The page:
Legal Question in Criminal Law in Ohio

federal case

my fiance is a suspect in a bank robbary. his federal public defender told the US Attorney that he was going to enter a quilty plea and had him sign a 30 day waiver of indictment. no charges have been brought against him but they want him to enter a plea and await charges. the plea was 15 yrs but he has not being indicted. while he had a fire arm on him when the picked him up but he did not rob the bank. the only thing is he did 14 years for armed bank robbary so they are using his past against him. i want to know if it is really worth coming up with the 10-15k to hire a private attorney. it seem the public defender really doesn't care about the case but to get it over with.

Asked on 10/17/07, 3:28 pm

3 Answers from Attorneys

David Drew David P. Drew, Esq.

Re: federal case

Your question is a very difficult one to answer without knowing who the attorney is and the facts of the case. Without this knowledge you are simply asking me or another attorney to guess what your husband should do.

With that said I can only tell you that it is never my practice to enter a guilty plea without my client first, being indicted and secondly, reviewing all the evidence involved in the case. Again, I do not know if this was done by your current attorney or not.

If you do choose to hire a private attorney, 10-15 thousand for the case is not unreasonable assuming that you hire an experienced attorney who regularly practices in Federal District Court.

If you have any additional questions, please feel free to contact me.

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Answered on 10/18/07, 9:15 am
Richard Cline Office of the Ohio Public Defender

Re: federal case

Your question addresses a repeated concern that arises when counsel is appointed to represent someone. I do not know in what district court your husband's case is pending, but from your zip code I will assume it is in the Northern District of Ohio.

I do not know any of the federal public defenders in the Northern District of Ohio (With whom I AM familiar), so I cannot comment about them directly. I am, however, an attorney in private practice and therefore I "compete" with the federal public defenders for clients in the sense that, if you came up the money to hire a private lawyer, I might be that lawyer. I tell you that in the spirit of full disclosure of my own bias and self-interest.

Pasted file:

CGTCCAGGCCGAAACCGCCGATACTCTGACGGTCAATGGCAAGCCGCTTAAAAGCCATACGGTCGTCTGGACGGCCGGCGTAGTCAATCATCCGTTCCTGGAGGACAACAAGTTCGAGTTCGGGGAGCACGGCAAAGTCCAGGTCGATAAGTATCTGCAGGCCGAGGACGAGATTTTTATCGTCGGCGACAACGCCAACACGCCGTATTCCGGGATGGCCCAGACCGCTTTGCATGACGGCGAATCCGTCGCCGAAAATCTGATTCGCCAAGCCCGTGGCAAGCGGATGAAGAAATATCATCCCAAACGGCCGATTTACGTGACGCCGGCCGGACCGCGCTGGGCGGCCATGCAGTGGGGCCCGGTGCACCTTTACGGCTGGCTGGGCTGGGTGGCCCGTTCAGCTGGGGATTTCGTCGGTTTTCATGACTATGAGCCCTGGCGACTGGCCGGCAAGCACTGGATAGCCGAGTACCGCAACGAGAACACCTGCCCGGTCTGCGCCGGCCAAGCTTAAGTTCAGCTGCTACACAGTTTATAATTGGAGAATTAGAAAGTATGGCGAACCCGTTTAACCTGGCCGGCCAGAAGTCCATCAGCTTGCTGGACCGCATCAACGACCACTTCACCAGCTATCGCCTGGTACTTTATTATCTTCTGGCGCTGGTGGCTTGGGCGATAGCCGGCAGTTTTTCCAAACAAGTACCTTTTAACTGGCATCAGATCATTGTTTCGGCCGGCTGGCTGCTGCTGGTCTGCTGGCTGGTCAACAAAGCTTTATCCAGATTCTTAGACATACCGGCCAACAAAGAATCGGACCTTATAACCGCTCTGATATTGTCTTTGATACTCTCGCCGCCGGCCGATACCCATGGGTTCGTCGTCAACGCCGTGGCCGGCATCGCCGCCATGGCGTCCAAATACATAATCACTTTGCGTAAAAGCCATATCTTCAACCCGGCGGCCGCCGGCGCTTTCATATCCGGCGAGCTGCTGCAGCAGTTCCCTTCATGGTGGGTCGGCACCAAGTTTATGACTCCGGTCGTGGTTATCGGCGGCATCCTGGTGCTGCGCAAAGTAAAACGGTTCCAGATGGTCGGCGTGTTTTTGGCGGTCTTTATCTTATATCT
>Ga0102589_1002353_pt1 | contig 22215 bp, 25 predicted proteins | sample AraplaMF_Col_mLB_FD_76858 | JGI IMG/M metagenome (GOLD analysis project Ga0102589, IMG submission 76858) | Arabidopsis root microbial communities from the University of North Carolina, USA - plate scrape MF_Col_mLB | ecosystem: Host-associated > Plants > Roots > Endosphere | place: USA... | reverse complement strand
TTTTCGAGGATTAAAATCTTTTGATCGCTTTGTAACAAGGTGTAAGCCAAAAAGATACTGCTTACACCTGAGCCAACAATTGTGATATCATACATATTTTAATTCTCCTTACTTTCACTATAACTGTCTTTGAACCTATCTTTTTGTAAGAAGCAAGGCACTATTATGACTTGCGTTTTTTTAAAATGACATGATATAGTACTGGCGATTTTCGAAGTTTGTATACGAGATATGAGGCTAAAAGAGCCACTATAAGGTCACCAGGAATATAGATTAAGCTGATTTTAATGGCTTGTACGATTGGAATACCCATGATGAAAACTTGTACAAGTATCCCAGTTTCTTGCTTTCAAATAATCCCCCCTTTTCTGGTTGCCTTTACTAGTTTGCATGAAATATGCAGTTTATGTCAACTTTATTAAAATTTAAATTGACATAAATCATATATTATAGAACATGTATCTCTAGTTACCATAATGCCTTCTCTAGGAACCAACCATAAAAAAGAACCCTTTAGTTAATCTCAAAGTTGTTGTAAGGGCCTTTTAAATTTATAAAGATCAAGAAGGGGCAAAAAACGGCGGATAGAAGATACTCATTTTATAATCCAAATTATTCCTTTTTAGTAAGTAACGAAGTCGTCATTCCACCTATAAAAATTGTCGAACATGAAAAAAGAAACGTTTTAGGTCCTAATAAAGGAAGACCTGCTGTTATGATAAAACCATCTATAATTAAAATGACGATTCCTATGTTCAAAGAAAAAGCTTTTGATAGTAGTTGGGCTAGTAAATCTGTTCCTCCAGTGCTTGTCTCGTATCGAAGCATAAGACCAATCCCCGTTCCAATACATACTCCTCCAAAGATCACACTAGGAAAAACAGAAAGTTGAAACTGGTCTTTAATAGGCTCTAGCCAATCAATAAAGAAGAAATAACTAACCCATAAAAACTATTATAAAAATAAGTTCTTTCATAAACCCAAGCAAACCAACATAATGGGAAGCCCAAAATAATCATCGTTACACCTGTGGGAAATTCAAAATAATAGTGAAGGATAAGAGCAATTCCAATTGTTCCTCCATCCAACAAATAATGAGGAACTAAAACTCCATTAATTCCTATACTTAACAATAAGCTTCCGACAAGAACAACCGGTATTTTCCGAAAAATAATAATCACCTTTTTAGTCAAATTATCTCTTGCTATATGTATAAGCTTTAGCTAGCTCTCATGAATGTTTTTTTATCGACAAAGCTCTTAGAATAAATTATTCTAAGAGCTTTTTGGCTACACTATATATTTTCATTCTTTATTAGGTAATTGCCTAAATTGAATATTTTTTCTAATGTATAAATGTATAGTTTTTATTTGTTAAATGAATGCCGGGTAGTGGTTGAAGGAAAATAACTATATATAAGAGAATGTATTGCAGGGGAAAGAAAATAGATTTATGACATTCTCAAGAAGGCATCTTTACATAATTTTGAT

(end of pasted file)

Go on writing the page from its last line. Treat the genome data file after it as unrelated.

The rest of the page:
Having said those things, let me tell you my opinion of federal public defenders in general, and the federal public defenders in the Southern District of Ohio in particular. In my opinion, these are excellent attorneys who work very hard on behalf of their clients. In most cases, the client is lucky to have such an experienced advocate handle their case for free.

Why, then, should anyone ever hire me? Why not always use a public defender? The best answer is that, in any given case, the client must have the confidence in, and respect for, their attorney to allow the client to listen to the advice of the lawyer. Based on your question, it seems clear to me that you do not have that level of trust and confidence in your husband's federal public defender. The issue is whether or not your husband has that level of trust and confidence. If he does, then he should stay with the public defender. If not, and if the family is able to raise the money, he should hire a private attorney in whom he has complete confidence and trust. It really is that simple.

Best of luck to your husband.


Rich Cline

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Answered on 10/17/07, 3:41 pm
Mark Chuparkoff Chuparkoff & Chuparkoff

Re: federal case

Not to sound coy, but that is a choice you have to make. I hear from a lot of people that they feel uncomfortable with a public defender because the attorney does not have an actual "stake" in the outcome. As you know, public defenders are state/federal employees and get compensated as such. I have seen PDs who are very good and some that live up to the reputation of not caring about their clients because they are "free".

First and foremost, you have to feel comfortable with the attorney you have. Second, your expectations have to be realistic. If there is a video of your husband robbing the bank, it would be an uphill battle for any attorney. If there is some question about guilt, a better lawyer will make a difference.

Regarding cost, 10-15k to defend this case seems reasonable. If done correctly, there is a lot of work involved... not to mention how much is at stake regarding the outcome. Either way, it is your money and your life so you have to feel completely comfortable with whatever route you go.

Knowing my experience versus that of the typical public defender, I would always opt for a private lawyer.

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Answered on 10/17/07, 3:55 pm

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